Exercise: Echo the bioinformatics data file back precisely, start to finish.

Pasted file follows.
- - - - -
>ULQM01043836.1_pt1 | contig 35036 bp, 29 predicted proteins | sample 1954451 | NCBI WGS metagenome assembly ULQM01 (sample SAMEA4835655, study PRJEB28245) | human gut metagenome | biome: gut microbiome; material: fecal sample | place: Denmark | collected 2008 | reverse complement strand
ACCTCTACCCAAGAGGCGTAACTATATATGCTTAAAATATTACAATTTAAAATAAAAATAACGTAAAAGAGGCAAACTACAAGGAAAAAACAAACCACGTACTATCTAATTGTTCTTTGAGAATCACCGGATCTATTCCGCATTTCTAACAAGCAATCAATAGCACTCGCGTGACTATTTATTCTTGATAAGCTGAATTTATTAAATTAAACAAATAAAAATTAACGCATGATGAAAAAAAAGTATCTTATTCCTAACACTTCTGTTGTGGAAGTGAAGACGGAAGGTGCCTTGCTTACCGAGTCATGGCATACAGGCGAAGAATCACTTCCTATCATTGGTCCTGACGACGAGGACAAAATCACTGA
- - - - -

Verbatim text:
>ULQM01043836.1_pt1 | contig 35036 bp, 29 predicted proteins | sample 1954451 | NCBI WGS metagenome assembly ULQM01 (sample SAMEA4835655, study PRJEB28245) | human gut metagenome | biome: gut microbiome; material: fecal sample | place: Denmark | collected 2008 | reverse complement strand
ACCTCTACCCAAGAGGCGTAACTATATATGCTTAAAATATTACAATTTAAAATAAAAATAACGTAAAAGAGGCAAACTACAAGGAAAAAACAAACCACGTACTATCTAATTGTTCTTTGAGAATCACCGGATCTATTCCGCATTTCTAACAAGCAATCAATAGCACTCGCGTGACTATTTATTCTTGATAAGCTGAATTTATTAAATTAAACAAATAAAAATTAACGCATGATGAAAAAAAAGTATCTTATTCCTAACACTTCTGTTGTGGAAGTGAAGACGGAAGGTGCCTTGCTTACCGAGTCATGGCATACAGGCGAAGAATCACTTCCTATCATTGGTCCTGACGACGAGGACAAAATCACTGA